Karsell Sees Segregation Still Alive in Deep South
The presently popular term "desegregation" is still merely a term--not fact--in the heavily Negro areas of the South and, from all present indications, is it likely to remain a term only for some time to come.
Several recent "hopeful" articles have appeared in national publications implying the success of Southern desegregation. But a careful examination of the locale of these stories will convince thoughtful readers that no such conclusion is to be drawn. In the main, such stories stem from border areas of the South or isolated sections where the ratio of Negro and white is more nearly that of the North. School boards which have agreed, without protest, to abide by the recent ruling of the U.S. Supreme Court and Negro children to formerly white schools do not represent the attitude of the Deep South. For the most part, such school boards have been located in regions where racial inequality was never a problem. Mississippi, Alabama, South Carolina, Georgia, Florida and Louisiana, as well as many other regions within border states, will certainly continue to maintain some system of segregation so long as they are able to evade the court's ruling.
In spite of the Mississippi Legislature's earnest enactments a few days ago of legislation calculated to actually begin equalization of educational facilities, there is no implication of any breakdown of segregation. This same Legislature last fall appointed a recess committee on education to spend the summer seeking legal means for evading the court decision before actual implementation of the decision is ordered. Other Southern legislative groups have appointed similar bodies to explore methods of legally putting off what the court clearly intended as its ultimate purpose. Intelligent men are working on these plans and it is unrealistic to believe that all of their efforts are foredoomed. New legal tests involving new Supreme Court decisions seem the more likely result of these Southern tactics and that in itself will require time. Each evasive program the South attempts will have to be tested for its Constitutional value.
Desegregation in other fields of social contact will be fought with the same resolution. The men who are planning this great evasion are purposeful people who, each for his own reason, is willingly giving of his time and talents to preserve the Southern folkways.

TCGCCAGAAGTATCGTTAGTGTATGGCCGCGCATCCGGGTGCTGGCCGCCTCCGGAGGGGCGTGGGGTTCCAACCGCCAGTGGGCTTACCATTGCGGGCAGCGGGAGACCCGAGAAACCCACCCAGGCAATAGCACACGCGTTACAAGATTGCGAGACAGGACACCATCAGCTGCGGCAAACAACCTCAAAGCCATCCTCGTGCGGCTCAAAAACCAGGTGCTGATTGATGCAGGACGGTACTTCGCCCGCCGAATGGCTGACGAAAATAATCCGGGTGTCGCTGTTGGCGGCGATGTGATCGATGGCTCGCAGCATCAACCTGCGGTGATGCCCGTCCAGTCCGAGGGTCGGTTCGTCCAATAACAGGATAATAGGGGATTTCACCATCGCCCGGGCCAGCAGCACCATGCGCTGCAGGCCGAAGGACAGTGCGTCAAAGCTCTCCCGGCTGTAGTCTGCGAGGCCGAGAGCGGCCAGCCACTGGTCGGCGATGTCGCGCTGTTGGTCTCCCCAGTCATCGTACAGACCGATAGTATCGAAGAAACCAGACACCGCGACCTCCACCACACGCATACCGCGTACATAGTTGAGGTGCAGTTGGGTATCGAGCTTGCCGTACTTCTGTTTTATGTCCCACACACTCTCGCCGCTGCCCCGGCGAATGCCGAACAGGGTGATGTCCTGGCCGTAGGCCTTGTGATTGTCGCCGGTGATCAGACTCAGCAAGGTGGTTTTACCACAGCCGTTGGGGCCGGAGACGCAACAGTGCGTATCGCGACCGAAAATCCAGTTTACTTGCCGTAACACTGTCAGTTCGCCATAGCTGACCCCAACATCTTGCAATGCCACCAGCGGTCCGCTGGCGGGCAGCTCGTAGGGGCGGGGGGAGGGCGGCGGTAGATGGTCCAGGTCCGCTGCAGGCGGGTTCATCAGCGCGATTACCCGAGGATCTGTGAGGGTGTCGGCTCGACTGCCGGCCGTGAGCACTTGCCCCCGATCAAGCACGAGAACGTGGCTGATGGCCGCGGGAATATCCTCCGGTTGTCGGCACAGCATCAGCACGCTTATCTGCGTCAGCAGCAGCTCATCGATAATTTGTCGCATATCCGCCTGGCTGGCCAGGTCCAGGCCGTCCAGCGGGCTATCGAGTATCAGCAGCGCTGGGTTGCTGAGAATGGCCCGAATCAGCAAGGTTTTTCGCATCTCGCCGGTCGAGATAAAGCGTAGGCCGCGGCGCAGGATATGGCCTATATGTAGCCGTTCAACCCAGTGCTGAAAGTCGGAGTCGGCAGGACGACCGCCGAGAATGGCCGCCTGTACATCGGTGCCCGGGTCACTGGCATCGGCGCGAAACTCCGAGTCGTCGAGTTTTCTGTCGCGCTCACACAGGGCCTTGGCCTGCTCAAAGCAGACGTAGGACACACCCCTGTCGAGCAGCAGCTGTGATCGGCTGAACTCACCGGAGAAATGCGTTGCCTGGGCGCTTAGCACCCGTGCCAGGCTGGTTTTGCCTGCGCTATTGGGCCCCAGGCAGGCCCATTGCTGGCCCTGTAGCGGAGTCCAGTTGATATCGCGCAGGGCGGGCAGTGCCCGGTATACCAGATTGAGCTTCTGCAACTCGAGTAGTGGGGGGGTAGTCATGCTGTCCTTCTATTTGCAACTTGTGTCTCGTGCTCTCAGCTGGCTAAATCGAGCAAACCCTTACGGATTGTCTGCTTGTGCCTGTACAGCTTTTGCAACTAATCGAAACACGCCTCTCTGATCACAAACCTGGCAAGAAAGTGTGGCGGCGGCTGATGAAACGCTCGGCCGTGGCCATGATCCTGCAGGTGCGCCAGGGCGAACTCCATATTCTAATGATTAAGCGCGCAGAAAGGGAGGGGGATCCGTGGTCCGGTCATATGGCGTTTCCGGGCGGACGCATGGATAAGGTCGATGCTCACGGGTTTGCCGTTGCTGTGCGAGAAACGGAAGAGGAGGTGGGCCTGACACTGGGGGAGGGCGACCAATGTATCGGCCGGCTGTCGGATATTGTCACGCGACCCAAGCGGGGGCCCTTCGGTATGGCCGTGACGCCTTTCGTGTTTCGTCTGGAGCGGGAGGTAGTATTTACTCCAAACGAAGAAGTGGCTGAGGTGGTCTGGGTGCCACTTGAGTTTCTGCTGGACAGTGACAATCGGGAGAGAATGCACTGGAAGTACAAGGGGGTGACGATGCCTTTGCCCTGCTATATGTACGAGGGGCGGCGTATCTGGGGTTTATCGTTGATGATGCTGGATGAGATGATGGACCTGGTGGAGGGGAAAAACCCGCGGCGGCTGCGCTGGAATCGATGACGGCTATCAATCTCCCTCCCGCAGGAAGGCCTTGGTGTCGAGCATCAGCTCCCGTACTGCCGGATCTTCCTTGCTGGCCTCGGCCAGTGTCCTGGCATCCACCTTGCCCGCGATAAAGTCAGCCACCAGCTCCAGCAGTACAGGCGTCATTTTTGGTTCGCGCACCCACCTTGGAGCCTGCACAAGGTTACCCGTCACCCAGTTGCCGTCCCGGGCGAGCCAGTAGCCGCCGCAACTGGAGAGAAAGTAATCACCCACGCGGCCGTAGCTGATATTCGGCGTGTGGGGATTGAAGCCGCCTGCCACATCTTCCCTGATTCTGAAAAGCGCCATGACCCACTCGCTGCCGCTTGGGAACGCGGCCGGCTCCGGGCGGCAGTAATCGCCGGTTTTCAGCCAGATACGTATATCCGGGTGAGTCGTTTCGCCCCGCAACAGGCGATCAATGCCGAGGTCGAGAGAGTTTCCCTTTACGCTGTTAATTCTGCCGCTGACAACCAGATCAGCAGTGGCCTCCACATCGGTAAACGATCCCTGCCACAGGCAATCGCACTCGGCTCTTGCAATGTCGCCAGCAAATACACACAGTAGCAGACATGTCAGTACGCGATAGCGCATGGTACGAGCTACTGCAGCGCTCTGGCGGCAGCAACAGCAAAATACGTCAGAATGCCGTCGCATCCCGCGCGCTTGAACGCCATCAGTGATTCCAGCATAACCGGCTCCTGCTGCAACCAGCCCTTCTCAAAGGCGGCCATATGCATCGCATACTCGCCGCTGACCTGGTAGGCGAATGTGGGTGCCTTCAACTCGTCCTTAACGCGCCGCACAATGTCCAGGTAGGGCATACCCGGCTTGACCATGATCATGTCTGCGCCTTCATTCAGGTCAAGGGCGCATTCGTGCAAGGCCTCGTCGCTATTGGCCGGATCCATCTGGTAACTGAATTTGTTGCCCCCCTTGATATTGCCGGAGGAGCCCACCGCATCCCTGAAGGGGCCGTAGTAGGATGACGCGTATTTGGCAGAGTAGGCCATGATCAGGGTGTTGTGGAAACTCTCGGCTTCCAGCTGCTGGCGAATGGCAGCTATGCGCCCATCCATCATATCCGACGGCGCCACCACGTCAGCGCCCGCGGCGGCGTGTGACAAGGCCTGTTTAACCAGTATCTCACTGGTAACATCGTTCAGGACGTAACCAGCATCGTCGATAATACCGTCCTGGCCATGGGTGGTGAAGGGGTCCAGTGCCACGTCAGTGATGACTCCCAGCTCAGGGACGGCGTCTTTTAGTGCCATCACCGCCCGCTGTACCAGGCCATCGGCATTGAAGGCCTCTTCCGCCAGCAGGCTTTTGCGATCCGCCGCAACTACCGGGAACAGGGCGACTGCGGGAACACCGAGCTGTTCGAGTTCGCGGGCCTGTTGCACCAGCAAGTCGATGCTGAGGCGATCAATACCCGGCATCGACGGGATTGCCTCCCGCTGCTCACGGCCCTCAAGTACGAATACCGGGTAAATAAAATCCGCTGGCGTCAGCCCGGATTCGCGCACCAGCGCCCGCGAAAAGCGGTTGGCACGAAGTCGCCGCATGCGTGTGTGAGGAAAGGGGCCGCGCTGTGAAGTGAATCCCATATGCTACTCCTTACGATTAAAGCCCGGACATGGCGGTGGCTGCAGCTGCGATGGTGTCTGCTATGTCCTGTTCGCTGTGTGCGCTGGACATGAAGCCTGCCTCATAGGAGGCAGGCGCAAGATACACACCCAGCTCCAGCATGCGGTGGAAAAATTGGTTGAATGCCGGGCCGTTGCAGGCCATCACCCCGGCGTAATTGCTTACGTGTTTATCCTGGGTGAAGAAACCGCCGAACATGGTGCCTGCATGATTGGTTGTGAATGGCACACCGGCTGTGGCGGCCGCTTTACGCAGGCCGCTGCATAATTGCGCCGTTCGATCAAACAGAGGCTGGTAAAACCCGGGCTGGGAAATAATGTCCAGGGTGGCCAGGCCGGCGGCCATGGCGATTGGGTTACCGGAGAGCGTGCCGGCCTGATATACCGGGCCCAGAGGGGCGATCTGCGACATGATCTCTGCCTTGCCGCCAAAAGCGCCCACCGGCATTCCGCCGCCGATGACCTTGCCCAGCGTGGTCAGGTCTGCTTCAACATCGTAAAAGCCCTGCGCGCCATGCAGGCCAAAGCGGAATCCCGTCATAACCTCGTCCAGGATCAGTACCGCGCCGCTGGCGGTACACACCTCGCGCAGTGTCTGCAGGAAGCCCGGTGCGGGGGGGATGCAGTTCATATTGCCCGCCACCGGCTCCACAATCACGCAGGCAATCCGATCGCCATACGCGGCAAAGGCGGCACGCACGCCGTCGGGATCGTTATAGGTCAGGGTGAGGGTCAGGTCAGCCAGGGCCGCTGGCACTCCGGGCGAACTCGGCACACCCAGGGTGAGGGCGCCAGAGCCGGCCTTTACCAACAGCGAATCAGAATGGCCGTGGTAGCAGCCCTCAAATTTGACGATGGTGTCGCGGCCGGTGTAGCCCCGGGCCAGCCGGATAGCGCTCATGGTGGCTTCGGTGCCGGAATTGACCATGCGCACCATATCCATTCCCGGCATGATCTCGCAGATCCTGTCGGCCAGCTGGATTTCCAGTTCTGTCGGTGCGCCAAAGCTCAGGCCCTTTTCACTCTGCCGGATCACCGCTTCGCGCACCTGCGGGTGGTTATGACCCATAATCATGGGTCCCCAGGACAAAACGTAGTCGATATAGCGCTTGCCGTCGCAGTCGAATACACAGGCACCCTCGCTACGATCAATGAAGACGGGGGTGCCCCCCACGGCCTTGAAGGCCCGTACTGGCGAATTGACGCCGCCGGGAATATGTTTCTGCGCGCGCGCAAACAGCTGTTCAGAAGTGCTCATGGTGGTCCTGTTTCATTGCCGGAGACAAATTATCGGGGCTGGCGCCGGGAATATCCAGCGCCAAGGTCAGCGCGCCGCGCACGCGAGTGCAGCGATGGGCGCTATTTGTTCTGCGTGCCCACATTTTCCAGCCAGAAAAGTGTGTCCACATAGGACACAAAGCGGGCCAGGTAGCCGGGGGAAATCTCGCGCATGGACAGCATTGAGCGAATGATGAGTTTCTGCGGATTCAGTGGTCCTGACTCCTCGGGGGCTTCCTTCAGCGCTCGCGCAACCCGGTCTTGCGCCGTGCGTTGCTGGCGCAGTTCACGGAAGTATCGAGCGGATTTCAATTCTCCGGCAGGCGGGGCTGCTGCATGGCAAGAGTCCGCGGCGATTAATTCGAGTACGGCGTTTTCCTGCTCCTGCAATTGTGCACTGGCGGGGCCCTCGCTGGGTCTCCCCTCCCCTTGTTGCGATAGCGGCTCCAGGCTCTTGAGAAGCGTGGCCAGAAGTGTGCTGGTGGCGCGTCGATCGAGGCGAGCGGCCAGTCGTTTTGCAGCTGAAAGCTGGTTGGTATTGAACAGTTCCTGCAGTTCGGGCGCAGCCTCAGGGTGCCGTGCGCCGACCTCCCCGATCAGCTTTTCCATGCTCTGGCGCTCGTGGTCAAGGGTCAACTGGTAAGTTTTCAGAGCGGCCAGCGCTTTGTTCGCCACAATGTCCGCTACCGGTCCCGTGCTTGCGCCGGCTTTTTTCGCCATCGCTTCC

Mr. Karsell, a Nieman Follow, wrote this article at the request of the CRIMSON. He is Mahaging Editor of the Mississippi Delta Democrat-Times.
However wrong, or right, these men may be, the present effect of the court ruling in the Deep South is nil-save for the mental gymnastic it has caused politicians charged by their white fellow Southerners with preventing racial mingling. Negro children are still attending their same old schools; too aften housed in shamefully shabby buildings. The Southern white school kids, and most college students, are back in their all-white institutions again this fall. The same studied ignorance of the historic decision is being practiced on almost every level of racial contact. There are, of course, exceptions, but these do not make any impression other than that of curiosity, or perhaps anger, in the Deep South.
Plainly, true abolition of this age-old system won't become the practiced rule for a long time to come. Those thoughtful Southerners, and there are many, who earnestly seek betterment of the Negro in the south are most often of the considered opinion that an immediate desegregation of the races would bring tragic results. Even now, a Kian-like organization is again stirring in Mississippi, where the Klan has been mercifully buried for years. Elsewhere throughout the Deep South there are being awakened old hatreds and fearful distrust. These Southern who, in the South, work for racial understanding cannot be blamed for recalling the days or Klan terror when their Northern critics demand an immediate change. The same enlightened Southerners point with justifiable pride to the immense and recent progress made in Negro education and social improvement. They fear that the great strides which have been made toward a solid understanding between the races will be wiped away by a forced desegregation. Virtually all of the respected, liberal voices of the South are urging a program of intensified school building for Negro children as well as a long-range industrialization to raise the living standard of the negro, but none yet has suggested that either race is prepared for what they consider the socially traumatic experience of complete amalgamation.
The few Southern whites who proposes immediate desegregation have no more general influence than these Negro Professionals who boldly promise presently unattainable levelling of all racial inequalities. Both are looked upon as crackpots by responsible Southern leaders of both races.
Professional white supremacy agitators will always have an appeal to those whites who live in densely Negro populations and compete with Negroes for employment. The Southern politician of the Bilbo school has been keeping himself in office for years by kindling the unemployment fears of poverty-ridden whites.
The South is generally in accord that a huge education program is the most pressing need for the Negro population just now. There is virtually no opposition to plans to construct white-equal but segregated Negro school systems which the South has promised and should have provided years ago. So also does the Southerner know that a general strengthening of the overall economic standard is prerequisite to making much of the marginal South into an area which will support a harmonious Negro-white relationship.
Right or wrong, the South, through its white leaders of varied opinions, will resist with all its strength any effort to force segregation's end. The end of that resistance doesn't seem to be anywhere in sight in the Deep South now